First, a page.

Pub. date: 2009 | Online Pub. Date: June 02, 2009 | DOI: 10.4135/9781412971928 | Print ISBN: 9781412950855 | Online ISBN: 9781412971928| Publisher:SAGE Publications, Inc.About this encyclopedia
Focal Concerns Theory
J. Mitchell Miller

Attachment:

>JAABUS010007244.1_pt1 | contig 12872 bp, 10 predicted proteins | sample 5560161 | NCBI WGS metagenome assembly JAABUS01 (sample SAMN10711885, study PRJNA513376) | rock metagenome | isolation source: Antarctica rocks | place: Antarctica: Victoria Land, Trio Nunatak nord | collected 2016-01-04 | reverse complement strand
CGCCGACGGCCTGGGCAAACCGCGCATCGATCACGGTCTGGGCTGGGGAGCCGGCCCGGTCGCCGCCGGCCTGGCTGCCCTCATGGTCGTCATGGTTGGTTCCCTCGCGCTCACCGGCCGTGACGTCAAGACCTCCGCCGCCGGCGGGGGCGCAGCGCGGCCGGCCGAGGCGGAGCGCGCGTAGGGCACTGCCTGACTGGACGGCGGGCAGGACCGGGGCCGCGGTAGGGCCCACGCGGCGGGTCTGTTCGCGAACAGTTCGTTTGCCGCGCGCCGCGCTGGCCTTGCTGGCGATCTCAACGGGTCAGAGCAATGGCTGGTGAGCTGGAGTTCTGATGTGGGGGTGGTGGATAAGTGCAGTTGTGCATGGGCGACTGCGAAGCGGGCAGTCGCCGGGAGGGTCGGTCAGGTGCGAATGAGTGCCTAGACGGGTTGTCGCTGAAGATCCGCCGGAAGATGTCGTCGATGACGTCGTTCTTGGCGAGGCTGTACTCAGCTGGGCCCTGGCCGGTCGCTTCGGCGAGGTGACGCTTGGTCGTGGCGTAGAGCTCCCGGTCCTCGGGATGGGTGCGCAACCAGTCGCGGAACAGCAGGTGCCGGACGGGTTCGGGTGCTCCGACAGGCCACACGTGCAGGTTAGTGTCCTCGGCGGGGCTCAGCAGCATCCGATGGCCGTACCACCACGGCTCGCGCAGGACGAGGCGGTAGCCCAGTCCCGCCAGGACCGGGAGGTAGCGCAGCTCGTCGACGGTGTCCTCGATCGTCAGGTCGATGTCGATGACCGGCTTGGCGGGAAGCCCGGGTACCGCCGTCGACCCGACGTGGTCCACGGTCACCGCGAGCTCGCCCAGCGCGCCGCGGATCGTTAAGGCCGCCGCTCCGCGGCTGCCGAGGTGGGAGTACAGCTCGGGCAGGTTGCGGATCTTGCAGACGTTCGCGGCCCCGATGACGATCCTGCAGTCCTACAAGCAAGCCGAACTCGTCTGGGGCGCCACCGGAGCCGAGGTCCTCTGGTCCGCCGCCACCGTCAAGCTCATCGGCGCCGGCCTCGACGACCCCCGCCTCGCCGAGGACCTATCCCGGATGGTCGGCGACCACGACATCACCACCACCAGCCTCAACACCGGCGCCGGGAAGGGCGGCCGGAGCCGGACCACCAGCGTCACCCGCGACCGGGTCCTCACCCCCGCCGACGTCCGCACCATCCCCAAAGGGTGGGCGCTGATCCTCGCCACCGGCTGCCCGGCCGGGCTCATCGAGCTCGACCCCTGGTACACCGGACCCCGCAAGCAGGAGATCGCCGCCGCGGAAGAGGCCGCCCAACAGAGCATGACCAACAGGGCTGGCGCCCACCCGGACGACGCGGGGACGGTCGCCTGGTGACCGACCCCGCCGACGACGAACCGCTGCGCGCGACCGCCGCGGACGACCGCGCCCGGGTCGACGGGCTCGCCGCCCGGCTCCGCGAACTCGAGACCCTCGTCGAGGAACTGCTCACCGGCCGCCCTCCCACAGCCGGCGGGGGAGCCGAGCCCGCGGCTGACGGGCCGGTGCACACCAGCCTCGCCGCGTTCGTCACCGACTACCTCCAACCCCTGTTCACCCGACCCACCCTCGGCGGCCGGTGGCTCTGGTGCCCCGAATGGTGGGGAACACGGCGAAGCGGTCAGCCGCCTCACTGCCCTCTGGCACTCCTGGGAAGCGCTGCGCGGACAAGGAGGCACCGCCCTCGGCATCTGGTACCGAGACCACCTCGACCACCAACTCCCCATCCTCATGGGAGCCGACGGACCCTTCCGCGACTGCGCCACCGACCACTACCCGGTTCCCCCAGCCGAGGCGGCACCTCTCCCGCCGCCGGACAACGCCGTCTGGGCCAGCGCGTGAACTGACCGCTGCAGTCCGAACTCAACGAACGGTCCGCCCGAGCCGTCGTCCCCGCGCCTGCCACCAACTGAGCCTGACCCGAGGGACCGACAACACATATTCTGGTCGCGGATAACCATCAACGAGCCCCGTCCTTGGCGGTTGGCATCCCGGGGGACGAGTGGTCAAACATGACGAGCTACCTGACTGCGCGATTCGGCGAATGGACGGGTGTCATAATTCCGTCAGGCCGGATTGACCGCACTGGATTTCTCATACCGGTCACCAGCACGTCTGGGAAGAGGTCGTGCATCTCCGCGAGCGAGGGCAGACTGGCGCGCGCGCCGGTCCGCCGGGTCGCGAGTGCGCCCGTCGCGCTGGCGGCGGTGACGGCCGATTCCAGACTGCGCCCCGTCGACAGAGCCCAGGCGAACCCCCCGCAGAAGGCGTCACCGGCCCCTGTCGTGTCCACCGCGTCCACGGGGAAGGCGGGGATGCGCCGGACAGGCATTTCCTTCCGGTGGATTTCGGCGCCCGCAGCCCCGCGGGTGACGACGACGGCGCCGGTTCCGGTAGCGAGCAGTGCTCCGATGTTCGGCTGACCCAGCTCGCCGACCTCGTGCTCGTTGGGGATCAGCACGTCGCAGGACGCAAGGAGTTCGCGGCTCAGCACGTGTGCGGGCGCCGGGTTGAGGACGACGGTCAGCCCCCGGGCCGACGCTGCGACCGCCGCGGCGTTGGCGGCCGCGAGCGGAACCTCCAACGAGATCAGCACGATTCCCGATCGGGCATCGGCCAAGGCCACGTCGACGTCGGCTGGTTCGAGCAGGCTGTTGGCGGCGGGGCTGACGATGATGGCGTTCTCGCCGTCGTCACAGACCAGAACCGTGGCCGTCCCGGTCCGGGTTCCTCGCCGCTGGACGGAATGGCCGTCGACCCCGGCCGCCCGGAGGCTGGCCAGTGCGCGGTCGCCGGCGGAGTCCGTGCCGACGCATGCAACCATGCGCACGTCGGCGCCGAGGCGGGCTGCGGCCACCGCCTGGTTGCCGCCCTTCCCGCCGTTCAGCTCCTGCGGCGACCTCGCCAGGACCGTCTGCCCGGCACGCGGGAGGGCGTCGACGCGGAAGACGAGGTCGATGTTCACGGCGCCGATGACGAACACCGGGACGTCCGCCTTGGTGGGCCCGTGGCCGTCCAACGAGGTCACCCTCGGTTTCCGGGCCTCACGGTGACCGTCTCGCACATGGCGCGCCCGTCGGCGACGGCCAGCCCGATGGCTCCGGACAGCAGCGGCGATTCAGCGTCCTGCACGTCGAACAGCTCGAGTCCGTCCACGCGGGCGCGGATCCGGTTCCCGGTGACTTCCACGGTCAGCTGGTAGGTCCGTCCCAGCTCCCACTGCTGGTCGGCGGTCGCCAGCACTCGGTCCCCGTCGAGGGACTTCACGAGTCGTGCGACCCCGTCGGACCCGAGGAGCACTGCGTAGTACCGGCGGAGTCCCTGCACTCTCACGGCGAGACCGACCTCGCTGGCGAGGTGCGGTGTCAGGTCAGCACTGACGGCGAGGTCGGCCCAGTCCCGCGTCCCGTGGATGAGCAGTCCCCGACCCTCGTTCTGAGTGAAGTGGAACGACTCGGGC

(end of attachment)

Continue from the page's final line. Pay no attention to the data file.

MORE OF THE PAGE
Walter B. Miller presented a pure cultural theory of gang delinquency in 1958 that has been generalized to the lower class. His theory, proposed in a short article titled “Lower Class Culture as a Generating Milieu of Gang Delinquency,” submitted that the lower class subscribed to a distinct criminogenic culture. Miller's explanation of delinquency is situated in depressed inner cities, wherein the majority of households are headed by females, implying that traditional values are not instilled because of inadequate discipline and role-modeling. Without middle-class values, the lower class operates according to focal concerns. Specified as trouble, toughness, smartness, excitement, fate, and autonomy, these concerns devalue conventional values and lead to gang formation. Smartness refers to the ability to “con” someone in real-life situations and brings respect for successful hustlers and con artists. A belief in fate—in predetermined outcomes—undermines the work ethic and sabotages self-improvement. Deviance is normal and to Evaluation ...